Then, I took the boys to get haircuts. (An unrelated aside: Ben and Jonah just recently started up 2nd grade and kindergarten respectively. Jonah likes riding home on the bus with Ben, and Ben's favorite part of 2nd grade is the library. He's really into reading those Goosebumps books.)

After the haircuts, we met up with Simon at my mom's and watched some of his Hurricane Bill-Nova Scotia footage. Cool stuff. We played a little baseball with the boys in the front yard until their mom came to collect them, and then, we talked politics and global warming with our stepdad. Good times.

Was up until 1 or so in the morning writing and reading Robert Bly's Leaping Poetry (University of Pittsburgh Press). Now, I'm here. Better get working. ;)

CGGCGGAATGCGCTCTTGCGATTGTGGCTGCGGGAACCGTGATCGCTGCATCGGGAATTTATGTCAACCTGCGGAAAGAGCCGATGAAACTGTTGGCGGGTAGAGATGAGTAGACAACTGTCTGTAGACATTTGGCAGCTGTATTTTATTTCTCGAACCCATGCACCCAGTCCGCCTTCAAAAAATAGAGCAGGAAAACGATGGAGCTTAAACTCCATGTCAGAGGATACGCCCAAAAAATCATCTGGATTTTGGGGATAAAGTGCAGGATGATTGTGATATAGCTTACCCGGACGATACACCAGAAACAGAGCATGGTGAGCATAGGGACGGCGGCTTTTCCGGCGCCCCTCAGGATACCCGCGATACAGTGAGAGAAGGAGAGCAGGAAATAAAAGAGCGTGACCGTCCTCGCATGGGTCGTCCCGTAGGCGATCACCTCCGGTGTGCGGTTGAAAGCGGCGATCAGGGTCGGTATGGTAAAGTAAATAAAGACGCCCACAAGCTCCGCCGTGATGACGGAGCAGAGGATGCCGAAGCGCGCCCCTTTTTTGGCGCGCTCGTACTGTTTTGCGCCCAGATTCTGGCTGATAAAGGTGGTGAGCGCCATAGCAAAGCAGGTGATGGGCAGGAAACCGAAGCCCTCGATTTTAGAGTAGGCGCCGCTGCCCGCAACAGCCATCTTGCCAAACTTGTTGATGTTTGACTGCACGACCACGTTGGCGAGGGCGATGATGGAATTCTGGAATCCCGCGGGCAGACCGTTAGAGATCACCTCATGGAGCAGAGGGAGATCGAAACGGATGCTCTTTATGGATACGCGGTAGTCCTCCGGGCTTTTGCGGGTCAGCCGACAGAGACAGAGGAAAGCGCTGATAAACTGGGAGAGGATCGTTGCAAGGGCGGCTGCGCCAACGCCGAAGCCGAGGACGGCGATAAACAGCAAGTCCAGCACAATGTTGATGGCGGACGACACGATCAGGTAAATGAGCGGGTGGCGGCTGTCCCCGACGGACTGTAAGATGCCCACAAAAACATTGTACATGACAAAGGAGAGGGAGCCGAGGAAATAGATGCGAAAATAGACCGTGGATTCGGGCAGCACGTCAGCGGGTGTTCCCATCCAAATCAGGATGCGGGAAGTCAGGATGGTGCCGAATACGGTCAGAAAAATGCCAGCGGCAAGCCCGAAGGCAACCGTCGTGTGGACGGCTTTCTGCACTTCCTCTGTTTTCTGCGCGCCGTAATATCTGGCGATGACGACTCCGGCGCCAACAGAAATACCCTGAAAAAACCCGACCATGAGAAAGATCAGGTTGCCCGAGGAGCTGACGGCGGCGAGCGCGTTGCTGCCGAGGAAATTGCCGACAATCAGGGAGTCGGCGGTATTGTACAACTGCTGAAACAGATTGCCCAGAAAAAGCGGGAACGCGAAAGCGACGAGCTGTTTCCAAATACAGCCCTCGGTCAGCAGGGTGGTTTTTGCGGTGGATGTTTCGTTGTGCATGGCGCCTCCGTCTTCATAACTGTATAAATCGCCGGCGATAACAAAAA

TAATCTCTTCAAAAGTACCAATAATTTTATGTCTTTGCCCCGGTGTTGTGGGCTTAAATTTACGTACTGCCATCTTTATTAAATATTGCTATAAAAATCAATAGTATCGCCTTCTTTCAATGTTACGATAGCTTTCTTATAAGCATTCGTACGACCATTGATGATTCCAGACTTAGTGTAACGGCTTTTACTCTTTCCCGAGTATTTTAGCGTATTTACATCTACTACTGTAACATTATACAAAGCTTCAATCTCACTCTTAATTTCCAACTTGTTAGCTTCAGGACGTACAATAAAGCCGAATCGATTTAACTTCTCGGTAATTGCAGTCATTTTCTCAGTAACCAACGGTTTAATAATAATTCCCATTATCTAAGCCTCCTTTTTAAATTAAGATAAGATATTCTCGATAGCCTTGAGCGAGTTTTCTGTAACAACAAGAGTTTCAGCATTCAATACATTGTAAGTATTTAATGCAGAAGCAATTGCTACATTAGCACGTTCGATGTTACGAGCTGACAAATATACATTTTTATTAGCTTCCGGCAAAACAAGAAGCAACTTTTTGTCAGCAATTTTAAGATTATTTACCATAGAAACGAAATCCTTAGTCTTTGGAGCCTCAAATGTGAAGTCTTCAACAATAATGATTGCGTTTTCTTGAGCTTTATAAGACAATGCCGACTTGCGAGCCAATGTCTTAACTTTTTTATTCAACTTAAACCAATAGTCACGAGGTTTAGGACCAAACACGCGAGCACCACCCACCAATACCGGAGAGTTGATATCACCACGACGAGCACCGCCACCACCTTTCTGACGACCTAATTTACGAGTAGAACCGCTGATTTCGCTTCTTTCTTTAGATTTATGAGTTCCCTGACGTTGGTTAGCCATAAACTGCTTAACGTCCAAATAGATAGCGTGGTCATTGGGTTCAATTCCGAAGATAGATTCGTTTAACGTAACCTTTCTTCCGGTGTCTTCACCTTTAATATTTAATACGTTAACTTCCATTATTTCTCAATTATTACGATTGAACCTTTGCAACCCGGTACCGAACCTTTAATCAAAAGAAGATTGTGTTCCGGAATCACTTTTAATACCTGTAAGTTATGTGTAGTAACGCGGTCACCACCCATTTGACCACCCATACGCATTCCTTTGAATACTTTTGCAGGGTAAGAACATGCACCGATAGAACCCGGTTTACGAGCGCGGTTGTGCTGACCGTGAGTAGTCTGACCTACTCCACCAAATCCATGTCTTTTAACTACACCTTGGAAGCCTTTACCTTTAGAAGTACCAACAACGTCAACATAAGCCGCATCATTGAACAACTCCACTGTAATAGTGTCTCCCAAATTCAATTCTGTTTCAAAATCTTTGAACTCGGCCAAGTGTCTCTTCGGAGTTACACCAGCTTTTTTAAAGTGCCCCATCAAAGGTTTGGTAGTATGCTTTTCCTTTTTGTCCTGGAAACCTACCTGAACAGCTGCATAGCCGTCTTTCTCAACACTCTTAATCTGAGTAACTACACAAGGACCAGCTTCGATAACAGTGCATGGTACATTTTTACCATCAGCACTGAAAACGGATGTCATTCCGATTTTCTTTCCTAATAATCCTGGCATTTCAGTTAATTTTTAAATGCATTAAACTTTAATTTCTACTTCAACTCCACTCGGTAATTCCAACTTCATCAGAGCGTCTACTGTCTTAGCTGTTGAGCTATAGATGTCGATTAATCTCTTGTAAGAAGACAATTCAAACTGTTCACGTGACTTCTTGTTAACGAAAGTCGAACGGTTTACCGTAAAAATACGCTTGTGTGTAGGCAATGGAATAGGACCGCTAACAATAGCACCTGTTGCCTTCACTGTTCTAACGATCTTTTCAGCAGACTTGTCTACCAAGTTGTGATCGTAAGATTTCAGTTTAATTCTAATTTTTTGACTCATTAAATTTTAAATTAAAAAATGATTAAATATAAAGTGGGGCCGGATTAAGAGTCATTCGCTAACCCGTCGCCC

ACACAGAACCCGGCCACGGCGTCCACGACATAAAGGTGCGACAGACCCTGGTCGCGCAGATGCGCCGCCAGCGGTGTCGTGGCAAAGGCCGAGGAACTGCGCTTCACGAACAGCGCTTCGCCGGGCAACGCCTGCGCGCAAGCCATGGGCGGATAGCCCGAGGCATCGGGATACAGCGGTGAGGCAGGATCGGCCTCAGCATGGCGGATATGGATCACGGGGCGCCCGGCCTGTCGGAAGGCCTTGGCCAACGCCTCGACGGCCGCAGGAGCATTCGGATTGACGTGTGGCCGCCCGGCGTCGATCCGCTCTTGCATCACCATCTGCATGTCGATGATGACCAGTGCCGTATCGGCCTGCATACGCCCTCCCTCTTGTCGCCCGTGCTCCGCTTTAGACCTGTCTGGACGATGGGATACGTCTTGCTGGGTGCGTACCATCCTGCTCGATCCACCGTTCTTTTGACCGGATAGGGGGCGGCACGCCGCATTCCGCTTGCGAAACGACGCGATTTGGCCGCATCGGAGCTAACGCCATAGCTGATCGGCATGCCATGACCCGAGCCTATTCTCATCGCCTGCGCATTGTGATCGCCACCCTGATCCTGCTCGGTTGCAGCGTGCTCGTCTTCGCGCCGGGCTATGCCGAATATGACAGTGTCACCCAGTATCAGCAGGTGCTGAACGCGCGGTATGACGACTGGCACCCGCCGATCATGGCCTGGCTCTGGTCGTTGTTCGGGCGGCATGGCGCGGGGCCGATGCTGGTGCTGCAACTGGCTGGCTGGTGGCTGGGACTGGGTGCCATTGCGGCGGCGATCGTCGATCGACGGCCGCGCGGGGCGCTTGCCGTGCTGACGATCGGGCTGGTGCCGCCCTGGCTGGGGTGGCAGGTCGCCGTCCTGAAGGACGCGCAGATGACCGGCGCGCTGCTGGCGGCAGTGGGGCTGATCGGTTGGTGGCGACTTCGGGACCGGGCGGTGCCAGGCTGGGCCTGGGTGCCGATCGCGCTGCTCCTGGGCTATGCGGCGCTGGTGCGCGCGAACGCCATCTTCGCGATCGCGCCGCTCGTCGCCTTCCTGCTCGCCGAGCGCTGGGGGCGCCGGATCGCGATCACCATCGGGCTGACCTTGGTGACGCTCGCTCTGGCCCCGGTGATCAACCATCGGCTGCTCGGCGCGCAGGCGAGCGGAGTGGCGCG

Friday, August 28, 2009

Ohio, here I come!

Since I was able to bring Ben and Jonah down to Georgia for some long stretches during the summer, it's been a good long while since I've spent a week up in Ohio visiting them. Tomorrow morning, I'll begin my trek up I-75 and stay at my dad's until Labor Day. Of course, there's like 60-80% chance of thunderstorms the entire trip tomorrow. (And I completely and utterly and unequivocally loathe driving in the rain. One word: Hydroplane.)

I always love spending time with the boys, but it means I won't see Reese, Will and Tammy for 10 days. That's a long time, especially since I've gotten used to Tammy hanging around the house with Will and I while she's been looking for a new job.

News flash: Tammy got a job offer yesterday. Hooray!

We were seriously looking at alternative options for keeping ourselves afloat, including selling our books, our CDs, our DVDs, our blood, our Pez dispensers, our rubberbands, our alphabet magnets, etc. Maybe even living out of my Kia Spectra. Talk about a cramped lifestyle.